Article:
Reducing Medical Errors Requires Leadership, Culture of Learning
How do you create a caregiving culture where employees are free to speak up if they see a problem and know what to do if there’s an issue? Two physicians addressed this topic at Clinical Center Grand Rounds on Mar. 22.
First, Clinical Center CEO Dr. James Gilman described how a military hospital responded to a large-scale adverse event that affected more than 2,000 patients. Then, Dr. Peter Pronovost, senior vice president for patient safety and quality at Johns Hopkins Medicine and director of Johns Hopkins’ Armstrong Institute for Patient Safety and Quality, chronicled efforts to improve patient safety using principles of high-reliability organizations.
In 2009, Gilman had oversight responsibility of a military hospital. Back then, a young nurse alerted the hospital’s chief nurse to the improper use of insulin pens. The pens are intended for single patient use because of the risk of transmitting blood-borne diseases.
Although nurses changed the needle for every patient, they used the same pen on multiple patients.
The chief nurse alerted hospital leadership. They determined 2,114 patients with diabetes received treatment at the hospital. There was no way to find out who received insulin from a pen used in another patient.
“There is really no way to keep this quiet with 2,114 patients,” said Gilman. “There was a lot of interest in the media.”
The hospital alerted the Food and Drug Administration, let the public know what happened and set up a call center to answer questions from patients. The hospital also contacted affected patients and offered HIV and hepatitis A, B and C testing and treatment.
Once the incident went public, local press and elected officials called for someone to be held accountable. The hospital commander suggested reprimanding the chief nurse. Gilman advised this approach wouldn’t help. It would discourage other nurses from speaking up when they saw a problem. Although many nurses were involved, they didn’t realize they violated safety protocols. The commander never reprimanded anyone.
“This was clearly a systems error,” Gilman said. The hospital did everything it needed to do—from building a culture where young nurses can speak up without fear to offering free treatment. Scapegoating a nurse wouldn’t have helped the situation.
Next, Pronovost recounted his efforts to reduce the frequency of medical errors at Johns Hopkins Hospital and Health System, which consists of 6 hospitals, 10 surgery centers, 90 primary care sites and 3 home care companies.
In 2001, a young girl named Josie came into the Hopkins pediatric intensive care unit with burn wounds. Although she was treated, she contracted a catheter-related bloodstream infection and died. At the time, Pronovost thought, “When you care for sick people, sometimes little girls like Josie are going to die.”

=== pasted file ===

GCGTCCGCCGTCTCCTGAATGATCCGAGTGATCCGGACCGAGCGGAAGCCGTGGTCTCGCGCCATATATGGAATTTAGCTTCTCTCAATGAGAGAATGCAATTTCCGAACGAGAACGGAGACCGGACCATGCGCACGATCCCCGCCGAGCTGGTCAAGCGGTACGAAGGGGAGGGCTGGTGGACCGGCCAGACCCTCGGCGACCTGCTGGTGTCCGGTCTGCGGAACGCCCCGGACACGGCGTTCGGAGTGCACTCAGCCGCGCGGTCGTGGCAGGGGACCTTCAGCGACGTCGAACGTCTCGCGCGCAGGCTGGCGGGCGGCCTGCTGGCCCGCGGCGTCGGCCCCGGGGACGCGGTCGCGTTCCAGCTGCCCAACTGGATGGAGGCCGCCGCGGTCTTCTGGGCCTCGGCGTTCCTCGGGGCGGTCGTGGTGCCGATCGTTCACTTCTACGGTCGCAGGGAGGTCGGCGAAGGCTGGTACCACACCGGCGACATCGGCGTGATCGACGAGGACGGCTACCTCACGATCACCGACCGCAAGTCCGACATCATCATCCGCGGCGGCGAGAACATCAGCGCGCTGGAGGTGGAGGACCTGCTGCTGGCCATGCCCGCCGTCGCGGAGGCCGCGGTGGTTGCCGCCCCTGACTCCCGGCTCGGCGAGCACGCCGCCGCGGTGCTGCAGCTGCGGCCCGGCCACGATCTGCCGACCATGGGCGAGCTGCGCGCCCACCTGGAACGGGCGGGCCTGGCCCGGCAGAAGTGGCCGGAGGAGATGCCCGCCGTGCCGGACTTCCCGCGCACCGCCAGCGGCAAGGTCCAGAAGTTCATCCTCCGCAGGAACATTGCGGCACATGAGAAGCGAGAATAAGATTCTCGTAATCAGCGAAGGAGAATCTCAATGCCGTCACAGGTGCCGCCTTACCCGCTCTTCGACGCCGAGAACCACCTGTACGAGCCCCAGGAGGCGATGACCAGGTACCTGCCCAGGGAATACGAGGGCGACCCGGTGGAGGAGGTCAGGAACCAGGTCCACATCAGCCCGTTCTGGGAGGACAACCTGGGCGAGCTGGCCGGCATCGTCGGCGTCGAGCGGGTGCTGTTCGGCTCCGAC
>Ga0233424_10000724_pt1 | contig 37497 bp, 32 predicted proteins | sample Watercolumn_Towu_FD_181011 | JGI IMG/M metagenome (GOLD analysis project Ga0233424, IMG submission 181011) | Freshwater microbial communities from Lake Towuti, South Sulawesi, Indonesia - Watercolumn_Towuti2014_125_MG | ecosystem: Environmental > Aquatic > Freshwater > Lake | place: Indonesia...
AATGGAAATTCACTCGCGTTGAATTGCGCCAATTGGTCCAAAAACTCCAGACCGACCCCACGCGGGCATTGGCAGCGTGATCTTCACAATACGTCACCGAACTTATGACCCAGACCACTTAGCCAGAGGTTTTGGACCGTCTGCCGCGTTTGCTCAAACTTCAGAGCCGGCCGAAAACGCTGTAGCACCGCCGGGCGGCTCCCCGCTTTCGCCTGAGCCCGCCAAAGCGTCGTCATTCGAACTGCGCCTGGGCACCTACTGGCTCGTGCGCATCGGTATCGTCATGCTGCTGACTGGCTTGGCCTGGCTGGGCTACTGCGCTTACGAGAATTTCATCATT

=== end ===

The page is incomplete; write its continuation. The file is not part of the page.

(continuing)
On the anniversary of Josie’s death, her mother asked Pronovost if things [at the hospital] were better. He couldn’t say yes, but promised improvements.
He introduced a 5-item checklist for preventing bloodstream infections. Soon after, the infections disappeared at Hopkins. “We took this program and spread it state by state across the U.S. and, now, to 15 countries,” he said. These types of infections are now down by 80 percent across the country.
The hospitals most successful at fighting infections create an “infrastructure to improve.” Pronovost said these organizations did several things. They declared a goal of zero infections, organized training programs, gave clinicians relevant data and helped with project management. Doctors regularly met with leadership. The organizations also transparently reported results.
Pronovost said clinicians at the hospitals believed a kind of mantra: “Infections are preventable and I am capable of doing something about it.” They thought this because their bosses trusted them and, in turn, clinicians talked among themselves about how to improve. There was a culture of learning, not judging.
“We felt pretty good about that story until I had to look into the eyes of another mother who lost a child,” he said. “Nothing humbles you more than looking into the eyes of a parent who had a child die needlessly from medical errors.”
The girl succumbed to cardiac arrest after undergoing elective orthopedic surgery. She had been given pain medication that stopped her breathing. In the operating room, a drug infusion pump didn’t communicate with the monitor that measures breathing. No one knew what happened until it was too late.
That prompted Pronovost to study highly reliable systems or organizations that regularly perform complex, dangerous actions without catastrophe.
He discovered that such organizations standardized wherever they could and fostered resiliency. They also respected every employee, each of whom was taught that he or she has two jobs—the one they are hired to do and the job to make the workplace better.
“These organizations don’t see quality as this whack-a-mole game,” Pronovost explained. “Rather, it’s an integrated structure of governance, leadership and management, capacity-building and informatics, all aimed towards zero harm.”
At Hopkins, a computer program keeps track of 1,300 measures across the entire system. The analytics focus on safety, patient experience, best practices and health care equality.
“Too often, accountability means ‘I shame you by starving you of resources,’” Pronovost concluded. “What we created in this shared accountability system is a very simple model that says ‘Any higher level in the organization is only allowed to hold a lower level accountable if they hold themselves accountable to maximally set those under them up to succeed.”